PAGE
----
All of Paul Simon's solo albums ranked

Every Paul Simon solo record reviewed.

14 of 16


The Rhythm of the Saints was the follow-up to Simon’s most successful album, and to some ears, it was a bit of a letdown. That hurt Simon because this may be the greatest music he ever created. The individual songs may not have been quite as ear-catching, but this is serious, joyful, and mysterious music.

He had turned to South Africa and New Orleans for major inspiration on his previous album. This time, it was Brazil. And it was drums. He credits more than dozen a different percussionists on the album, including four that are listed as providing “additional percussion effects.” The fact he highlighted rhythm in the album's title was no offhand reference. This album is dominated by its rhythms.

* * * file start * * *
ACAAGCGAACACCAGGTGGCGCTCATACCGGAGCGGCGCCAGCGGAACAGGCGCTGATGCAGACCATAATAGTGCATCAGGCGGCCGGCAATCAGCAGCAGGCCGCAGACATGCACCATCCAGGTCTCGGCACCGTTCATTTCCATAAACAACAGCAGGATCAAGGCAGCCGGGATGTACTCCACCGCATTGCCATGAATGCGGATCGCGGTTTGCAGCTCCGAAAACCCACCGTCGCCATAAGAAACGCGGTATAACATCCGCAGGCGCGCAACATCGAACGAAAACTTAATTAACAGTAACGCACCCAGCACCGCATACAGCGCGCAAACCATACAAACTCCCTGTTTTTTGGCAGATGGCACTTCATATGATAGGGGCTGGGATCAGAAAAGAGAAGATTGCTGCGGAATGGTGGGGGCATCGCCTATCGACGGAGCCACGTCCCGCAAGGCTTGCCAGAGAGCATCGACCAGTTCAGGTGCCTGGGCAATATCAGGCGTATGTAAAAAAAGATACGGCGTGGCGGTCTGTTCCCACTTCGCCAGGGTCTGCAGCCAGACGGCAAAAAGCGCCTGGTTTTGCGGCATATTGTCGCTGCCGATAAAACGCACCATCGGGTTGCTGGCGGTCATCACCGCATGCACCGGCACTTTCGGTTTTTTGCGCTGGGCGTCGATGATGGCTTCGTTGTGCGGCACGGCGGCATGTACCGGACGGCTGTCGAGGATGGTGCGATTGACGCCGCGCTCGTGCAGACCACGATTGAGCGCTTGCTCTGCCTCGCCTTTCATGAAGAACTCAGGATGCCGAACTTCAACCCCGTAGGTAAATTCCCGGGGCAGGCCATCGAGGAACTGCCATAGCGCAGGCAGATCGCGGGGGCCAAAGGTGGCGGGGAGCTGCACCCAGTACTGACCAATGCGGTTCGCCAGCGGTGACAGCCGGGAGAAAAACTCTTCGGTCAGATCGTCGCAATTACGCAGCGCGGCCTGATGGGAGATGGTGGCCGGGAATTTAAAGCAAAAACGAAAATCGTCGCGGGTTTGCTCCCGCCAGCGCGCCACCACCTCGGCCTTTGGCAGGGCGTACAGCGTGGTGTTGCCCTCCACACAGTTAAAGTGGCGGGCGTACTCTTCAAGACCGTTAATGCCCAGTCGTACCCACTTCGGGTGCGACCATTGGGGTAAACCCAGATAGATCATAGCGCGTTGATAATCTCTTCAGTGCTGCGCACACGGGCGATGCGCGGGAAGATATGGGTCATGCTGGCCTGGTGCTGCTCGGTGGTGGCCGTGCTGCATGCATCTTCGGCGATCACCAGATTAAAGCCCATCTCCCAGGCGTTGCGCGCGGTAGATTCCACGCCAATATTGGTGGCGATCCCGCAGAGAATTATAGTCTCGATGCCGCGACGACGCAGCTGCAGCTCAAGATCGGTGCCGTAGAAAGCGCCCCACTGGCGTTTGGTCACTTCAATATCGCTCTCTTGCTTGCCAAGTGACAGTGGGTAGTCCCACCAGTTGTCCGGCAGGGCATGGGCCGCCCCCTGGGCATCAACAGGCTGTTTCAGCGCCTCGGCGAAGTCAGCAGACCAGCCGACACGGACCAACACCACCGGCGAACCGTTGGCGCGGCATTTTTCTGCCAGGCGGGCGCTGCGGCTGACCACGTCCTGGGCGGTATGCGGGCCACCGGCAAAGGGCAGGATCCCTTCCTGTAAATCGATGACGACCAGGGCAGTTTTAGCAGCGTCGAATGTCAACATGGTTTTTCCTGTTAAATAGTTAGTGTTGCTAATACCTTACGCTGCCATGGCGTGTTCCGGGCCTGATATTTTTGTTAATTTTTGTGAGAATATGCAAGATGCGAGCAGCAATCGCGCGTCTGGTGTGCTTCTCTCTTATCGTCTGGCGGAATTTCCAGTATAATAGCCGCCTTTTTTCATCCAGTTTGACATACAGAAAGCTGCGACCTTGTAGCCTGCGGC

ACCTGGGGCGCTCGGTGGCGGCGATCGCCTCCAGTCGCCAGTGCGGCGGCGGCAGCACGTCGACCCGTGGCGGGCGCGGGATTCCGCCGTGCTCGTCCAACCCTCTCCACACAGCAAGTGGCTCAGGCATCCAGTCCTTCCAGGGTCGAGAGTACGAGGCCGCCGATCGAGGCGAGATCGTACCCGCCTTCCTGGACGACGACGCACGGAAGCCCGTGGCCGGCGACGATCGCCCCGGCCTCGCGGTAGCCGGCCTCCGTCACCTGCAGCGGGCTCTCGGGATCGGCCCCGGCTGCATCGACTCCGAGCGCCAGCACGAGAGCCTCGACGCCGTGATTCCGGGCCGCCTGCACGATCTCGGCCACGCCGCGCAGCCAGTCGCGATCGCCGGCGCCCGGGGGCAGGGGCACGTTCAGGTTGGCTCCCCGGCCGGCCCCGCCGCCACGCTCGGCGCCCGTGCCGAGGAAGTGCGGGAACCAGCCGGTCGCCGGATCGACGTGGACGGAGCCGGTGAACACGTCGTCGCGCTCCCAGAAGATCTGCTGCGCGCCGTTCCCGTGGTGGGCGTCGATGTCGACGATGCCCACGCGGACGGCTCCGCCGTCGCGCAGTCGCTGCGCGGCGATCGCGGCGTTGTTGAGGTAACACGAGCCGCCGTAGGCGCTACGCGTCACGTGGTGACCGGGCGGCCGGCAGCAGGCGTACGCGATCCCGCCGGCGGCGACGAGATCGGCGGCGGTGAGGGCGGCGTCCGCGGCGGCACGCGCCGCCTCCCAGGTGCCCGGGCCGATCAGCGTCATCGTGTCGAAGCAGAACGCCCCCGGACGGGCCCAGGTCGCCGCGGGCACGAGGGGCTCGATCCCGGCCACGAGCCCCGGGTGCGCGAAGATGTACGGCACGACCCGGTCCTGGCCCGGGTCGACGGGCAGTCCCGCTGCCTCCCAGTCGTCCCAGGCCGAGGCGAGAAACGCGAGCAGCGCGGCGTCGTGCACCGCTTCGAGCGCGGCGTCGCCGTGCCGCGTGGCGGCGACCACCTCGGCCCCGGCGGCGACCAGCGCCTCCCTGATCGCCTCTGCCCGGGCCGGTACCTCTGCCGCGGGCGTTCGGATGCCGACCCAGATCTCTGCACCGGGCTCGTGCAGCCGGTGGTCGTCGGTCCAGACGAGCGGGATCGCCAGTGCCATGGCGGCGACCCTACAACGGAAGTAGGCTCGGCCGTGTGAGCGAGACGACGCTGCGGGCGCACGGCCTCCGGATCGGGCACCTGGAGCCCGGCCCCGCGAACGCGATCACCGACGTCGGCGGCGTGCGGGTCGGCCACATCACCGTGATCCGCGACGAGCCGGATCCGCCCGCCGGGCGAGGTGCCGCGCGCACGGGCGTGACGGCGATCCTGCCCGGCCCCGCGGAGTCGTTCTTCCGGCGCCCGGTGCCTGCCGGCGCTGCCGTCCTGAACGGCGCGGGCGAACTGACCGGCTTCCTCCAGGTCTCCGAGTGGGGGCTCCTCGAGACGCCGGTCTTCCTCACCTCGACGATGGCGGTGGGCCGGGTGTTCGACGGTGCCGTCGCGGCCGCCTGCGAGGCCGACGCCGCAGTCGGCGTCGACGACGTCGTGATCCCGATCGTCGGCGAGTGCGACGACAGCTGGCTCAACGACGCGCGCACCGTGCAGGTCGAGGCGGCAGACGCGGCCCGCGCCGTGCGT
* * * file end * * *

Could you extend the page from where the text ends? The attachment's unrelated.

Which should not suggest that the individual songs are anything short of first-rate. The lead track – “The Obvious Child” establishes the pattern immediately. It is an ideal blending of lyrics and beat. So is its successor “Cant’s Run But.” It balances JJ Cale’s guitar with those driving drums to great effect, something that Simon would employ in Cale’s other contribution, “Born at the Right Time,” a gorgeous number that highlights Simon’s ability to blend his pop sensibilities with world music traditions.

Hidden gems abound. “Born at the Right Time,” which comes toward the end, gives us some Adrian Belew guitar synth effects. And when he refers to “spirit voices” ruling the night, he gets Brazilian pop giant Milton Nascimento to sing those “voices.” The concluding title track provides an excellent summation of an excellent album.